"Occurs in hypermaritime to maritime summer-wet cool mesothermal climates on moderately dry to fresh, nitrogen-poor soils; its occurrence decreases with increasing elevation and increases with increasing precipitation"

--Klinka/Krajina/Ceska/Scagel, INDICATOR PLANTS OF COASTAL BRITISH COLUMBIA (1989, UBC Press, Vancouver)

    Bookmark   February 6, 2009 at 12:17AM
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larry_gene

Curiously, my out-in-the-open ehuck attracts few birds when the fruit is ripe. Juniper, cotoneaster, and blackberries have been a bigger bird-draw.

The berries need several weeks to sweeten after turning dark. They are good cooked also.

    Bookmark   February 6, 2009 at 3:34AM
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kristincarol

Yes, Mary, they do quite well planted between 20'-30' tall Leyland cypress. They get a peek of sun now and then throughout the day, but are mostly in shade. The first year or two I may have thrown some water on them in the driest part of the summer, but otherwise they are easy keepers.

You should see the conditions in the Redwood forest in which they prosper--you would not have a worry about exposure in your yard then.

    Bookmark   February 6, 2009 at 10:31AM
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Embothrium(USDA 8 Sunset 5 WA)

Being heath family shrubs heavy weevil damage is possible beneath low-branching conifers and building overhangs.

    Bookmark   February 6, 2009 at 12:35PM
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botann(z8 SEof Seattle)

It's used as a hedge next to the parking lot at Darlingtonia State Park, just north of Florence, Oregon.

    Bookmark   February 6, 2009 at 12:49PM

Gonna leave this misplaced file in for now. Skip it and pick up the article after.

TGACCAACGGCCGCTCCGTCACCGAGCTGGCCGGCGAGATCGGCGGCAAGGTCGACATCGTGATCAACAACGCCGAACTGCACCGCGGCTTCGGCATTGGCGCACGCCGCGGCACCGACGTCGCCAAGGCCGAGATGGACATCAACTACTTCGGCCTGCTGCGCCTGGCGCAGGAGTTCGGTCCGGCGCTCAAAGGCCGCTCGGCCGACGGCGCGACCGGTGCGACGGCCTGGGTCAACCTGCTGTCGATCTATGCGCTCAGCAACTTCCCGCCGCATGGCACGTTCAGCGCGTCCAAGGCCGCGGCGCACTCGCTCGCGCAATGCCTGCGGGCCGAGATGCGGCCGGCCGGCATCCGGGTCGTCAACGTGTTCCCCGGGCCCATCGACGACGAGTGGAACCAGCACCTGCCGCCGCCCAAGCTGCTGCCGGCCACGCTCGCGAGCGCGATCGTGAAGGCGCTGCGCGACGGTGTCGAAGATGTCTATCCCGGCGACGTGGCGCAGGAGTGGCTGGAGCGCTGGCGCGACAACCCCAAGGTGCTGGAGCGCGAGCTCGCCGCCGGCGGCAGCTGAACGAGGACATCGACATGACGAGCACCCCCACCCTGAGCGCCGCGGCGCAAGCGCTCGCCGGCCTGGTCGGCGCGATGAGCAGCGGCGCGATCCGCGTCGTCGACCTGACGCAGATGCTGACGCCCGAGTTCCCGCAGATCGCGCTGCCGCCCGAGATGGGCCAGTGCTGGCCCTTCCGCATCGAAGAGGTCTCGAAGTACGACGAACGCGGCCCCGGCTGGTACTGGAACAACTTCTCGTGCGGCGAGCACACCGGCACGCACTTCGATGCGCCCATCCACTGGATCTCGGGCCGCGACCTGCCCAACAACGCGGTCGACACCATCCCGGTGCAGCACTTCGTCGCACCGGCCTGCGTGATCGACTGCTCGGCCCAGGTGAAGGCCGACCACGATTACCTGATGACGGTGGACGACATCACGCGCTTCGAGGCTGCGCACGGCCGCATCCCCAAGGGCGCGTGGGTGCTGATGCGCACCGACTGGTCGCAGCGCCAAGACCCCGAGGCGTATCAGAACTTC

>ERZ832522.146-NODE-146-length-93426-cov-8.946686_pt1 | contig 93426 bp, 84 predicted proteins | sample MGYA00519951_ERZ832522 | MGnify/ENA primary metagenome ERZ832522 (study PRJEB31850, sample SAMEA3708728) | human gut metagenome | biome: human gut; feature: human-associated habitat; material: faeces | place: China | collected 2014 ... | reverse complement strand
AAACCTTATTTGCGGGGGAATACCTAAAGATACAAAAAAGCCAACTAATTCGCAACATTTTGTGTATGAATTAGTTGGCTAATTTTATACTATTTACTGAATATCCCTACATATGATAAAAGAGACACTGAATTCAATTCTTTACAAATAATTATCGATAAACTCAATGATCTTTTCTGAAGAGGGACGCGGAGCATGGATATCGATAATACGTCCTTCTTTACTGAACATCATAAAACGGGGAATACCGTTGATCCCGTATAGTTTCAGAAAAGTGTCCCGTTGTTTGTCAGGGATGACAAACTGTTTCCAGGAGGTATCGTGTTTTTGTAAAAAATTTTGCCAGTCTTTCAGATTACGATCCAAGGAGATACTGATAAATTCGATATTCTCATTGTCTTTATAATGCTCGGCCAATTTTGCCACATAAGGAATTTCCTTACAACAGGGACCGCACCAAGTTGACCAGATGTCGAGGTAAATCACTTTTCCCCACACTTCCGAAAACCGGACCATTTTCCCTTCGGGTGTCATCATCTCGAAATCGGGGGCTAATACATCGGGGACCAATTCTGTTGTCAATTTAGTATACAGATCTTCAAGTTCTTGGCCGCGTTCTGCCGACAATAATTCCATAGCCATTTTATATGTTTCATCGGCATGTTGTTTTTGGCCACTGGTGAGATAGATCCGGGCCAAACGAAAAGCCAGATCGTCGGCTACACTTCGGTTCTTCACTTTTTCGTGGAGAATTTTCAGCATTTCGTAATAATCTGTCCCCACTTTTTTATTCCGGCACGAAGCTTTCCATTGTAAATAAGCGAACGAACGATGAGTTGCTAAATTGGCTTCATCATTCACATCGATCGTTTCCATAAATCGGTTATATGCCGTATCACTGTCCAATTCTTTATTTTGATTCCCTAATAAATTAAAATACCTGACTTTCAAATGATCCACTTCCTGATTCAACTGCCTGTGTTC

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hvaldez(7)

Last spring I planted a couple huckleberries. One Evergreen and one Thunderbird. I was told I would need to plant two varieties to get fruit. So far they have thrived and produced a few berries in the first season. Right now I see several flower buds so I am optimistic for more berries this year. They are planted in full sun with a little shade under a cherry tree.

    Bookmark   February 11, 2009 at 2:09PM
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Embothrium(USDA 8 Sunset 5 WA)

Both are evergreen huckleberry, of course, the second one being a named form of the first.

    Bookmark   February 11, 2009 at 10:22PM
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gardengal48

All vaccinium are self-fertile. You will just get better cropping if you have cross pollination.

    Bookmark   February 12, 2009 at 9:34AM
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Embothrium(USDA 8 Sunset 5 WA)

Another point about this species regarding the fruit is that those individuals producing berries with a pruinose surface making them appear powdery blue or otherwise not blackish purple are also said to be preferred for picking. The difference is significant enough that I've even heard patches of the normal blackish fruited ones differentiated from the powdery ones as "huckleberries" vs. "blueberries". The different appearance of the latter certainly makes them more conspicuous and ornamental.

One in my neighborhood that was making powdery fruits has changed to making ones that are blackish blue instead of blackish purple. It seems the bloom has gone off, so to speak.

    Bookmark   February 13, 2009 at 10:06PM